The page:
DEAR BOB: For the last three years we have owned our condo in what was once an upscale condominium complex. But mismanagement by the board of directors has allowed it to decline rapidly in maintenance quality and ambiance. Too many renters have been allowed to move in. They park their campers in the parking lot and the place looks like low-income housing. Fortunately, the market value has held up because of a very desirable location. My husband and I have decided to sell and move to a better condo complex. If we sell, our net profit will be about $145,000. Because we plan to buy another condo of greater cost, will our profit be tax-free? – Clara H.

DEAR CLARA: Yes, but not for the reason you expect. The old “rollover residence replacement rule” of old Internal Revenue Code 1034 was abolished in 1997.

Purchase Bob Bruss reports online.

But it was replaced by the much better principal residence sale rule of Internal Revenue Code 121. Today, if you have owned and occupied your principal residence an “aggregate” two of the five years before its sale, up to $250,000 (up to $500,000 for a married couple filing a joint tax return) of your capital gain is tax-free.

Presuming the condo you describe is your principal residence and it was your primary residence at least two of the five years before its sale, your $145,000 capital gain easily qualifies for this tax exemption. But there is no need to buy a replacement home. For full details, please consult your tax adviser.


DEAR BOB: We bought our house for zero down payment in December 2003. But we pay a very stiff monthly PMI (private mortgage insurance) payment of $123 per month. Will we be able to deduct our PMI payments on our 2004 income tax returns? If not, I think we should refinance with a mortgage that doesn’t require PMI. Your advice please – Sharon V.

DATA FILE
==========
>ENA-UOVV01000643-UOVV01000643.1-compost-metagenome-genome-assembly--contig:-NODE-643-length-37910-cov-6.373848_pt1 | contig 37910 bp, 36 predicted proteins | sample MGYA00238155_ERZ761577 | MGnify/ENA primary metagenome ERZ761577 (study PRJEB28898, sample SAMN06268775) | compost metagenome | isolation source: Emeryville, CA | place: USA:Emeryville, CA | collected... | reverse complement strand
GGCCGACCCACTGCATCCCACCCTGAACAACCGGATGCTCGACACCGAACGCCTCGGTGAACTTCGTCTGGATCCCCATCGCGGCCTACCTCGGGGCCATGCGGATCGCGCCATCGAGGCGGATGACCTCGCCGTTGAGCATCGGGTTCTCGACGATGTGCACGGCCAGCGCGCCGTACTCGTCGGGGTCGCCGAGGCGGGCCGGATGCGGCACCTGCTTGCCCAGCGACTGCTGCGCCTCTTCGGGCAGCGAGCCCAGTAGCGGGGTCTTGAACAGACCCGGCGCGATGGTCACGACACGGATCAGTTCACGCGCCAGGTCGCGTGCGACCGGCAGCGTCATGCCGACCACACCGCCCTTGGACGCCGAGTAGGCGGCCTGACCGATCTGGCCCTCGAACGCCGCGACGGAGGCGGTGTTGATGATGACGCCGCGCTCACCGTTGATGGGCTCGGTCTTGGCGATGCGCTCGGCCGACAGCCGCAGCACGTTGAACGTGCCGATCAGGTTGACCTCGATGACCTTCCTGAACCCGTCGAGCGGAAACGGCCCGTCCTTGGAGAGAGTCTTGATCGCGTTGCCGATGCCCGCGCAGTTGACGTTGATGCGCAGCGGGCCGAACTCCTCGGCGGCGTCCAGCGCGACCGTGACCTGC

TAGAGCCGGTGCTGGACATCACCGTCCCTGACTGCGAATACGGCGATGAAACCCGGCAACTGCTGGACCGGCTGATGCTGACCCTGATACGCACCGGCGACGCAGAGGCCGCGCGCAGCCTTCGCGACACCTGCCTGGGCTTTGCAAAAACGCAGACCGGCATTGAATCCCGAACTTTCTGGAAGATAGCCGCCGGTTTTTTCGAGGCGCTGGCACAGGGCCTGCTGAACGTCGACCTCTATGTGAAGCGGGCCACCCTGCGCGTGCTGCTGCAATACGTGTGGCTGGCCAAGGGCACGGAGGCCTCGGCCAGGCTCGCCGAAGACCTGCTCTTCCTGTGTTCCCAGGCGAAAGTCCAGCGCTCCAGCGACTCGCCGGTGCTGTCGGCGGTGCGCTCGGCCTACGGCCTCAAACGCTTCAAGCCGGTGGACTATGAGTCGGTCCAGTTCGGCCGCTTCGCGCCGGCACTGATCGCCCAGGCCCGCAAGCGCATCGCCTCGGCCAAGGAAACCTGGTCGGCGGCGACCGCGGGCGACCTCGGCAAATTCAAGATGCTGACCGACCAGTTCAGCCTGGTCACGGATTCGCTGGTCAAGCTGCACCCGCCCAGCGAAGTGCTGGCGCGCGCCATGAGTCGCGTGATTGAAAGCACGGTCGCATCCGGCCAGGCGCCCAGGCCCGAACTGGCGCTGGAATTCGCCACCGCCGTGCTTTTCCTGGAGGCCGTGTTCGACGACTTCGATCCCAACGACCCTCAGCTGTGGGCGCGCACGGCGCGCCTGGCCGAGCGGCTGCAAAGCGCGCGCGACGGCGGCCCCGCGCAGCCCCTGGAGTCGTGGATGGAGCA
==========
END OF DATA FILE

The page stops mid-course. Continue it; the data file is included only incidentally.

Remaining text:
DEAR SHARON: Unfortunately, the 2004 Congress did not change the tax law, as was proposed, to allow about 12 million homeowners to deduct their PMI, FHA, and even VA mortgage insurance payments as deductible interest.

Maybe it will happen in 2005. This issue will be back in 2005 because the mortgage insurance industry wants PMI premiums to become tax deductible just like mortgage interest. Meanwhile, you will be better off by refinancing with a non-PMI mortgage.


DEAR BOB: I have been approached by several companies offering tenancy in common (TIC) investments in commercial properties. I can invest as little as $20,000 to obtain the benefits. What excites me is they say I can sell my apartment building and invest the proceeds in a TIC as a tax-deferred exchange and just collect the monthly checks. That sounds wonderful to me with no tenants. What’s the catch? – Hilda H.

DEAR HILDA: TIC investments have only been around a few years. But they are ideal for your situation to (1) defer tax on the profitable sale of your apartment building, (2) create a tax-deferred exchange, and (3) provide future monthly income from a leased investment, such as a franchised restaurant.

For example, my friends Dory and Andy sold their rental house and made a tax-deferred exchange into a TIC partial ownership of an Applebee’s Restaurant in Kentucky. Each month they receive a check for their share of the net income from that property. As retirees, they are very happy.

However, if a problem develops, such as the neighborhood goes bad and the Applebee’s franchisee goes broke, that TIC property might become worth far less than its original value. I’m sure you get the idea.

With a TIC investment, you are at the mercy of the property investment management firm. Please consult your attorney before investing in a TIC.

The new Robert Bruss special report, “Robert’s Realty Rules: How to Avoid the 10 Worst Home Seller Mistakes,” is now available for $4 from Robert Bruss, 251 Park Road, Burlingame, CA 94010 or by credit card at 1-800-736-1736 or instant Internet download at Questions for this column are welcome at either address.

(For more information on Bob Bruss publications, visit his
Real Estate Center


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